Prizes

Prizes awarded to the top teams with the 1st place prize being $5,000 towards the further development of the project provided by MUCAT and the Leaving it Better initiative.

Note: A minimum participation of three teams is required for the awarding of the 1st place price.

University Credit

All finalists will receive credit for MME 360: MUCAT Design Innovation Competition. 

Rules

Eligibility: All enrolled Miami University undergraduate students are eligible to participate.

Teams: There is no limit to the number of team members, but each team must include at least one student from CEC and one student from an academic division other than CEC. Prior teams have included students from nursing, biology, kinesiology, gerontology, speech pathology, business, marketing, finance, interactive media studies, and other related disciplines. Interdisciplinary teams are strongly encouraged, as judging will include aspects of software/prototype completeness, business plan, and market analysis.

Faculty Mentor: Teams are required to have a faculty mentor. A letter of support describing the planned mentorship is required from the faculty mentor. Please reach out to chagdejr@miamioh.edu if your team is having trouble identifying a faculty mentor.

Registration: Teams should register to indicate their intent to participate in the challenge by completing the following general information survey.

Proposal: Teams will submit a design proposal (5-page max, includes: team composition, lay summary, technical abstract, design aims, design plan, budget summary, and references). Each team is encouraged to consult with MUCAT and potential faculty advisors. Design proposals should be emailed to Dr. Chagdes (chagdejr@miamioh.edu) by the deadline. Please use the following template when developing your design proposal with the naming convention [Your team name]_proposal.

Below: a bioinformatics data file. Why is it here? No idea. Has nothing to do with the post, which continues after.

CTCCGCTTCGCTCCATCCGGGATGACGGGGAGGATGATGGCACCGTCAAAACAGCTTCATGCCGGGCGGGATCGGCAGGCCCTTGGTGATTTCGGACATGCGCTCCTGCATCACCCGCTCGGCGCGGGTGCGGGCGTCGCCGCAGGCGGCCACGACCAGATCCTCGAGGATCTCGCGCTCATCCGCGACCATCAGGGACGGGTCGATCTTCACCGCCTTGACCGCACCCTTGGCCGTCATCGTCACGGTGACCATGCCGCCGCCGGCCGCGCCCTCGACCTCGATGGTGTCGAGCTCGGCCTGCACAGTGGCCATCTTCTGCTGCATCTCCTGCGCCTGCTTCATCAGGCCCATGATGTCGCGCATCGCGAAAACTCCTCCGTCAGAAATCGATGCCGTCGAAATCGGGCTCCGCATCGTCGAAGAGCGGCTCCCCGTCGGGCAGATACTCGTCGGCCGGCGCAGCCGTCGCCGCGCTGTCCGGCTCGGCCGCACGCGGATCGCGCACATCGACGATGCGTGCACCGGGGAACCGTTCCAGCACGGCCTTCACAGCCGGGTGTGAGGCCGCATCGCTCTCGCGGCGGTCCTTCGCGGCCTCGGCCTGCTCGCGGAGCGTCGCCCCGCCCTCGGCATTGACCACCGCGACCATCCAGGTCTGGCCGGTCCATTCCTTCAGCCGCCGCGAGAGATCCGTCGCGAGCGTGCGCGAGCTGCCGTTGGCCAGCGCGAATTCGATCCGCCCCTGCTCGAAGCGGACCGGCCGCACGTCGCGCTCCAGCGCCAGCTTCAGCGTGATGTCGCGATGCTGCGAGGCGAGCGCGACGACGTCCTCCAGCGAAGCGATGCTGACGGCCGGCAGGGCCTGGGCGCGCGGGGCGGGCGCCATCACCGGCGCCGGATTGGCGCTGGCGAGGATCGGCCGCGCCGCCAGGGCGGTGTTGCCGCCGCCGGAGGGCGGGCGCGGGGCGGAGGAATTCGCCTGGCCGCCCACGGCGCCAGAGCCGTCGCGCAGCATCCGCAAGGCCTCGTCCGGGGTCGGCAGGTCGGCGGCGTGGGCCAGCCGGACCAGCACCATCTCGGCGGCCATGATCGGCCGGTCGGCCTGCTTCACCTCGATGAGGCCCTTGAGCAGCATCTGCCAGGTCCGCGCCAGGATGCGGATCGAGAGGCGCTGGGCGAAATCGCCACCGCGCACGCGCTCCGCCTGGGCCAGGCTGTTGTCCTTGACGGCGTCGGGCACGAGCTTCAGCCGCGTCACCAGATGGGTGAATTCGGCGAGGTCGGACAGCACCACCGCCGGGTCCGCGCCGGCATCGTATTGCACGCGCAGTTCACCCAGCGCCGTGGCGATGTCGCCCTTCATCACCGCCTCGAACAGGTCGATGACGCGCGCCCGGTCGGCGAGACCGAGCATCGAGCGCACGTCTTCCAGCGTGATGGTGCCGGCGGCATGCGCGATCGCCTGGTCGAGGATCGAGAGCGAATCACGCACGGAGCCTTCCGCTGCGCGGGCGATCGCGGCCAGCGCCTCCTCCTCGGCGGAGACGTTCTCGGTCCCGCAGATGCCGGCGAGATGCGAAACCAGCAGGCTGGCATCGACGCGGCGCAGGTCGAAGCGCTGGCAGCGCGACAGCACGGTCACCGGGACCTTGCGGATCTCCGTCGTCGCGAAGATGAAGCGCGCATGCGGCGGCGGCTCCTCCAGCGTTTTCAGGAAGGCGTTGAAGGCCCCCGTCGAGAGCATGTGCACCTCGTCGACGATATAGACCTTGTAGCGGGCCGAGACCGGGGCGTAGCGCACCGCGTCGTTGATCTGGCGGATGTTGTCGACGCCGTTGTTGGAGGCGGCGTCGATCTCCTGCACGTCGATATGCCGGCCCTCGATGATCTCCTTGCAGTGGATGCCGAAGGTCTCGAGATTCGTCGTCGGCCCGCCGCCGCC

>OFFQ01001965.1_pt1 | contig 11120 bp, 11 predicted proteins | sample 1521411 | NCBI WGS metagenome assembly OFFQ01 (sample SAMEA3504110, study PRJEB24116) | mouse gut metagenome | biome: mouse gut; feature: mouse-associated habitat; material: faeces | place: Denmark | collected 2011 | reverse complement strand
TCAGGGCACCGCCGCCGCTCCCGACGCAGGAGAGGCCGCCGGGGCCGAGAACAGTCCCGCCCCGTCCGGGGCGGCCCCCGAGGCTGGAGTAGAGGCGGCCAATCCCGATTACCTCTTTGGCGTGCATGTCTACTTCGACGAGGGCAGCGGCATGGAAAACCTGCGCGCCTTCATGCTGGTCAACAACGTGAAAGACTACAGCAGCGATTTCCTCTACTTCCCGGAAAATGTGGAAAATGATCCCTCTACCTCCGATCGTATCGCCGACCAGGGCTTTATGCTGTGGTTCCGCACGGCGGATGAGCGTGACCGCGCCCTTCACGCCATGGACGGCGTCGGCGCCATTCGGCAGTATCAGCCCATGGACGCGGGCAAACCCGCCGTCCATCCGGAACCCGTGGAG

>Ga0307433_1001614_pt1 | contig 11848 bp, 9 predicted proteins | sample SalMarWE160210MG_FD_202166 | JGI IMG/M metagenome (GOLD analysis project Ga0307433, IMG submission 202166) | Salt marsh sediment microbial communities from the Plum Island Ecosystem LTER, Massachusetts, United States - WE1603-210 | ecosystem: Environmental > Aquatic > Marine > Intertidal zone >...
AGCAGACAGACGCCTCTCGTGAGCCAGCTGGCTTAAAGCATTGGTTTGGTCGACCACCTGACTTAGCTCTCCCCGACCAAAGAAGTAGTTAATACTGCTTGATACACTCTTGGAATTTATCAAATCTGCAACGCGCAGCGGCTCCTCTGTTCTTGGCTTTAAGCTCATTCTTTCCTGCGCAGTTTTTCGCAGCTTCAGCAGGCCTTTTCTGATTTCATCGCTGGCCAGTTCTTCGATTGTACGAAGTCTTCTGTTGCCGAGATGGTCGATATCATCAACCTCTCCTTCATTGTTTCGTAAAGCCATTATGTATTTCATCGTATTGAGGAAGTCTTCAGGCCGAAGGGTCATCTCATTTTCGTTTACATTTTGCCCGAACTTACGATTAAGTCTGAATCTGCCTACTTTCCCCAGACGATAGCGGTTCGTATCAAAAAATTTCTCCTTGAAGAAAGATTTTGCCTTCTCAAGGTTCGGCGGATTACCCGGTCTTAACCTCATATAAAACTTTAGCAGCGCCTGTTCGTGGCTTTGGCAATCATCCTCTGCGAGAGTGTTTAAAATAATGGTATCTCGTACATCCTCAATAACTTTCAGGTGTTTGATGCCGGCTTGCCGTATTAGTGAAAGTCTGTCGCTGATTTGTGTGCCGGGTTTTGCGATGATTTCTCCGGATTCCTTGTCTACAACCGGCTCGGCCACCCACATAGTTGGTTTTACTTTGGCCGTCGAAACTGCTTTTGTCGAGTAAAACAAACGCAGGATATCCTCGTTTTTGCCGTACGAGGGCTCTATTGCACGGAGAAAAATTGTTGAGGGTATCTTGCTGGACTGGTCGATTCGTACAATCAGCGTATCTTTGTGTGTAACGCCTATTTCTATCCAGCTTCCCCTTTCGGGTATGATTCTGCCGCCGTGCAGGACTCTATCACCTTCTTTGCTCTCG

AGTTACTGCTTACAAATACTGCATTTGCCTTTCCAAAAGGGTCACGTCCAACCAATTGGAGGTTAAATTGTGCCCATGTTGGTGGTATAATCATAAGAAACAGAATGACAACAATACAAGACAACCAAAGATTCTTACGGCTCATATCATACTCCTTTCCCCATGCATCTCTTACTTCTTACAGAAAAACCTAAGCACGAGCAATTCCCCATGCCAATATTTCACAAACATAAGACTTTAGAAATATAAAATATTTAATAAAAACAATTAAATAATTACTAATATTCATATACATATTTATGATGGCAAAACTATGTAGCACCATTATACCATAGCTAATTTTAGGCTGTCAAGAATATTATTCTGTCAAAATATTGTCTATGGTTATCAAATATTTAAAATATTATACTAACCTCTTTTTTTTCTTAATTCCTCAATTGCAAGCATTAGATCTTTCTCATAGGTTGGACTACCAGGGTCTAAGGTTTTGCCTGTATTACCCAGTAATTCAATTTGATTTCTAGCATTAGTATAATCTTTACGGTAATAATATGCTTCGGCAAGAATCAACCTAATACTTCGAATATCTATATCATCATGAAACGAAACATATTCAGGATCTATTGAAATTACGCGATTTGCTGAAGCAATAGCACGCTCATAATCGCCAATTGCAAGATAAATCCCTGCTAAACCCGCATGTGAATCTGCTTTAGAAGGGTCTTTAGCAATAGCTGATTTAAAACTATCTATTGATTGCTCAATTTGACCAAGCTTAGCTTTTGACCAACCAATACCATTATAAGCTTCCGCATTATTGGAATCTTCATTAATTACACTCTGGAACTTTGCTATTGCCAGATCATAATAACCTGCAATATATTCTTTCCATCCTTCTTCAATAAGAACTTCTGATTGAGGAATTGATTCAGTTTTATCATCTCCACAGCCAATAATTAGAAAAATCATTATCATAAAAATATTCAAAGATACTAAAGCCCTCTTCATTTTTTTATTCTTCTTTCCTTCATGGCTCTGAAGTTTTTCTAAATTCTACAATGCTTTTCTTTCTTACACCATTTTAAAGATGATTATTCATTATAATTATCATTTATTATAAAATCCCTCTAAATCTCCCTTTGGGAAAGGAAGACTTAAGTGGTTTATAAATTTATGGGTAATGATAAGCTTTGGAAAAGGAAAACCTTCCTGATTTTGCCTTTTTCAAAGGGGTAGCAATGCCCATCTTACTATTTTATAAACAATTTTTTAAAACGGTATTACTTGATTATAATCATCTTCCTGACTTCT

Design Proposal Template 

Finalists: Judges will select six (6) teams as finalists. Each finalist team will be provided a $500 budget to develop a prototype (and business model) for their project. All purchases using the $500 budget requires the approval of MUCAT.

Presentation: Each finalist team will showcase their designs through a presentation. A completed prototype and a poster are required for the Design Presentation. Competition judges will attend the event and score teams based on their presentations and prototypes. The top teams will be announced after the Design Presentation.

Judging Criteria

The winner of the competition will be the team that has the highest aggregate score in the following categories:

  • Potential value of the idea (size of the market, potential size of enterprise)
  • Thoroughness of design process
  • Completeness of prototype
  • Sustainability of business plan

Prototype

Develop a prototype for the proposed design and show how it would work and be used. This prototype can be a simplification of proposed design, but steps to refining and improving the design for a scalable implementation would be needed. The prize will only be awarded to teams with a working prototype.

Poster Instructions

Posters for the Design Expo should highlight the problem definition, design solution, and process:

  • Background: Summarize the design and its objective.
  • Market Analysis: Justification of market need and possible market size.
  • Design Process: Discuss your design process by including the following:
    •  Identify the alternative options considered during the design process and a justification for the selected technology, approach, and/or process with a particular focus on its appropriateness to the local community and culture.
    •  Provide details of the conceptual design, analysis, and final design. Design calculations or an explanation may be included, appropriate to the level of team experience.
    •  Identify schedules and detailed design, construction, and maintenance costs associated with the completion and construction of the design.
  • Justification & Reasoning: Identify how the selected design is appropriate to the social, environmental, economic, and cultural context of the community.
  • Results and Future: Discuss ethics, long-term sustainability, and maintenance of engineering design and business plan.
  • References: Outline the details of any external support provided to the design team and identify any content that is not attributable to the design team.



Participation in Canvas Page

To access the MUCAT Canvas page, please complete the MUCAT Design Competition general information survey.